645/2022 David Burgherr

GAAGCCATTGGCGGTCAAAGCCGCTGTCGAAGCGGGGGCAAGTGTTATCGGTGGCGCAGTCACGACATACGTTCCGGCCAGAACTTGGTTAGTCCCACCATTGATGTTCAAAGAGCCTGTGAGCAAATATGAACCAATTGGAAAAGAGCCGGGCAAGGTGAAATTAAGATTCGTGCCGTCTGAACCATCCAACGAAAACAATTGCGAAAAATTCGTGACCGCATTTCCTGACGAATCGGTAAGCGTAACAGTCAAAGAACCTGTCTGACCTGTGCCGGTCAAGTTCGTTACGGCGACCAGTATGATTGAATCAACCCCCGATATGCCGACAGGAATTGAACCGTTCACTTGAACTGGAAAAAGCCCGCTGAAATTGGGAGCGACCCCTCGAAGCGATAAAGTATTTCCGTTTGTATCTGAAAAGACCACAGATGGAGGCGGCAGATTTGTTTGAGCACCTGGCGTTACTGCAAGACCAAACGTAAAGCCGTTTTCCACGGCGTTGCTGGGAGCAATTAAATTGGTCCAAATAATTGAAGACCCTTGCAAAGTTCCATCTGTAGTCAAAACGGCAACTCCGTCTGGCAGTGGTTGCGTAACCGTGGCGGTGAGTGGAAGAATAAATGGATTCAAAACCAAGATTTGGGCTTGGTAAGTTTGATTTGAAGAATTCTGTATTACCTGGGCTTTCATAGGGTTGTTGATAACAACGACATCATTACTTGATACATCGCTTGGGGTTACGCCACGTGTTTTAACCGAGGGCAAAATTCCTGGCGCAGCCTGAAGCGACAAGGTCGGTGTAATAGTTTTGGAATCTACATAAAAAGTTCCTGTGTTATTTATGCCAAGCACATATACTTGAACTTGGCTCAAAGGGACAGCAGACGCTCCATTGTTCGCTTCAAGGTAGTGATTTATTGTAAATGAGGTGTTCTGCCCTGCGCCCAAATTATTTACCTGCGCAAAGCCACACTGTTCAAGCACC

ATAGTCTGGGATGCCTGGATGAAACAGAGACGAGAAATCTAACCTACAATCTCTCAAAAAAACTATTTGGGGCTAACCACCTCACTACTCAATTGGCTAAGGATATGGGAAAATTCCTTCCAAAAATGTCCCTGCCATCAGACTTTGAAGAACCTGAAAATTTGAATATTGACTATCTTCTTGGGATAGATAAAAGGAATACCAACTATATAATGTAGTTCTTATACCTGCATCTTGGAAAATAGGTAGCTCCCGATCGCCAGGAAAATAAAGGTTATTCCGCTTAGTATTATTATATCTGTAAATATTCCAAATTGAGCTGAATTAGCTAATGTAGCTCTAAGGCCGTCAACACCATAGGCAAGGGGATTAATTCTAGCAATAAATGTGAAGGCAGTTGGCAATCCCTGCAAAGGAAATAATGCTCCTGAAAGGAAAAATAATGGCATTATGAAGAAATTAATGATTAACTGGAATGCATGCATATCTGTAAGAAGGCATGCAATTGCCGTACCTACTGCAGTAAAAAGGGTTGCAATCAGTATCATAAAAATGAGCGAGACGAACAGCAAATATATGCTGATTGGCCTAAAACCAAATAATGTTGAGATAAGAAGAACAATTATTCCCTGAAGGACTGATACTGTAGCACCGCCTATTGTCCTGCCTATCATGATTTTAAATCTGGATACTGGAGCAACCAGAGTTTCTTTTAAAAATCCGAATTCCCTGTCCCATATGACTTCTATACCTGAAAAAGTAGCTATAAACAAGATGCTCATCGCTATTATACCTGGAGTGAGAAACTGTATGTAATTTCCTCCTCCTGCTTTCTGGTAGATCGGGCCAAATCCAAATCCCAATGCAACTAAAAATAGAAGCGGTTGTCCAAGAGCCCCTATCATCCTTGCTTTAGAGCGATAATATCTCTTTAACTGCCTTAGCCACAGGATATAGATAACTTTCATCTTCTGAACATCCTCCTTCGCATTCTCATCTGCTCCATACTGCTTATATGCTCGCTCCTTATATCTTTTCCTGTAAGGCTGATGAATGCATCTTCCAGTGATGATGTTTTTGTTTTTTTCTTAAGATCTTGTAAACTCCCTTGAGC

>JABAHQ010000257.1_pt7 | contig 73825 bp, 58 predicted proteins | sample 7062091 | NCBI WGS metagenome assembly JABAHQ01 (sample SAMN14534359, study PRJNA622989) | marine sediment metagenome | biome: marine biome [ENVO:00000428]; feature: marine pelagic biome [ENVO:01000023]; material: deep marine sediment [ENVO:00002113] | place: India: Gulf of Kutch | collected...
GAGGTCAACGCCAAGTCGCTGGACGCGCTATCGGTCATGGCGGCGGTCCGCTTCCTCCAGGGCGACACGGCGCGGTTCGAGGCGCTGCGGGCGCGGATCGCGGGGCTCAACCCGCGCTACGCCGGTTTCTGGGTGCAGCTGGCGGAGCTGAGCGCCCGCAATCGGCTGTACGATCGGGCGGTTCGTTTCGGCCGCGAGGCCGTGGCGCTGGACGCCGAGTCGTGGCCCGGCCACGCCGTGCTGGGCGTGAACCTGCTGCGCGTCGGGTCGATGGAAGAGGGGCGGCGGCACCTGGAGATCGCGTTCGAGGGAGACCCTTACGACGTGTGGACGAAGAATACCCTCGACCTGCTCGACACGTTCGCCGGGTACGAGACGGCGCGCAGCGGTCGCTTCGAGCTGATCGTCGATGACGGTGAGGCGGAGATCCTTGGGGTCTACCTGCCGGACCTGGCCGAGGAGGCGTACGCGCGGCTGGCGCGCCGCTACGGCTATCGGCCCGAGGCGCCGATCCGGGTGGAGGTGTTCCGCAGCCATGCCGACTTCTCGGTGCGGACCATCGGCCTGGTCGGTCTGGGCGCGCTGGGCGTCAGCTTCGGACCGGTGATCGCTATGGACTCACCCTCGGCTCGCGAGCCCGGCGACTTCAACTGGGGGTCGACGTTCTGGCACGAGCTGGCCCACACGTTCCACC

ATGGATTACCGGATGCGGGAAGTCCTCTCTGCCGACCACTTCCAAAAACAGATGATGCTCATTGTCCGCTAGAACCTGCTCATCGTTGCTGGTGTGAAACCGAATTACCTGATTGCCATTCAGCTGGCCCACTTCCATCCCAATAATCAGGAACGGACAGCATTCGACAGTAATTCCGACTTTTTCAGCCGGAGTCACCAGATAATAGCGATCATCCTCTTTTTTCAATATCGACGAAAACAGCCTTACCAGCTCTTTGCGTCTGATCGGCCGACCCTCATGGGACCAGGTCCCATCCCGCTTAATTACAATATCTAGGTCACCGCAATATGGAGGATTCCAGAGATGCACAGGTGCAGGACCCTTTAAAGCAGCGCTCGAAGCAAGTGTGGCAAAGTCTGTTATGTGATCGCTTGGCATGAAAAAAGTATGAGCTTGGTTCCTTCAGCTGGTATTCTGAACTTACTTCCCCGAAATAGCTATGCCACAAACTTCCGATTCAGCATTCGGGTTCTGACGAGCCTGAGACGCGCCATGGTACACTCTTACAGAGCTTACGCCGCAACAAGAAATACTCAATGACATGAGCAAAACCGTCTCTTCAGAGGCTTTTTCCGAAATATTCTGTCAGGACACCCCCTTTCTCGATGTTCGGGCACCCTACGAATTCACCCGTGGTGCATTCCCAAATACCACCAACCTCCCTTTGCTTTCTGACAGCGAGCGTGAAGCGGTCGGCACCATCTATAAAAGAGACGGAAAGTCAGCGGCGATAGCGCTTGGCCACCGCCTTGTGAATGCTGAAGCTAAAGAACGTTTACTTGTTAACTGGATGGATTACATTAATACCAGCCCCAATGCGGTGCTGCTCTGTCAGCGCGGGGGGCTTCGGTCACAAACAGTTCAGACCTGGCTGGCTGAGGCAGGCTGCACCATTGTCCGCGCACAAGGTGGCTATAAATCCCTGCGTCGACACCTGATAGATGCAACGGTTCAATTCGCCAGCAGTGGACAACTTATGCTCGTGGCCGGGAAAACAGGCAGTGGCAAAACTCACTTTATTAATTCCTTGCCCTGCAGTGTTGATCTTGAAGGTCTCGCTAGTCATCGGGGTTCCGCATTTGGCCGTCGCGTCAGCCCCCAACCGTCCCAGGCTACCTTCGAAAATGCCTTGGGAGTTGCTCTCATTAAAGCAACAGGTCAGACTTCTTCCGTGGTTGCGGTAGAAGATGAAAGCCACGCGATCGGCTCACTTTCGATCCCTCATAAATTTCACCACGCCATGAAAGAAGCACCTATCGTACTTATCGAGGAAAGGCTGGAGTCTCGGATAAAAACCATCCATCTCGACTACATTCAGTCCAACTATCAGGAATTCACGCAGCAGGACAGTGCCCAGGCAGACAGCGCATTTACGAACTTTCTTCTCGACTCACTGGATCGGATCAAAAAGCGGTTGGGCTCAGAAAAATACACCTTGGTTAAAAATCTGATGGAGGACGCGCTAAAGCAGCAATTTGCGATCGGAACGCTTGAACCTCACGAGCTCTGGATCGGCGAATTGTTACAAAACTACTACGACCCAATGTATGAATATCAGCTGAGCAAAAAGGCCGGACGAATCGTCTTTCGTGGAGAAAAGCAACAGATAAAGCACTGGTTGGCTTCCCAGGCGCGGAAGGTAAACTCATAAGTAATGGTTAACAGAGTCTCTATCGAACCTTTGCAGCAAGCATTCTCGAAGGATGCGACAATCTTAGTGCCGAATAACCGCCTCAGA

A straightforward policy tool to boost retirement savings is requiring workers to contribute some fraction of their earnings to a pension account. Drawing on detailed administrative tax data on income, wealth, and savings, I study the savings response to the occupational pension savings mandate in Switzerland using regression discontinuity and difference-in-differences designs. I find that employees respond to being obliged to contribute to an occupational pension account by raising voluntary forms of retirement savings such as preferentially taxed private pension savings and occupational pension buy-ins. The crowding-in effect on private pension savings is driven by reduced information frictions and increased salience of retirement savings and facilitated by having another earner in the household. The additional retirement savings appear to be funded by reduced private savings rather than lower current consumption, leaving total savings un-affected by the mandate, although this is imprecisely estimated.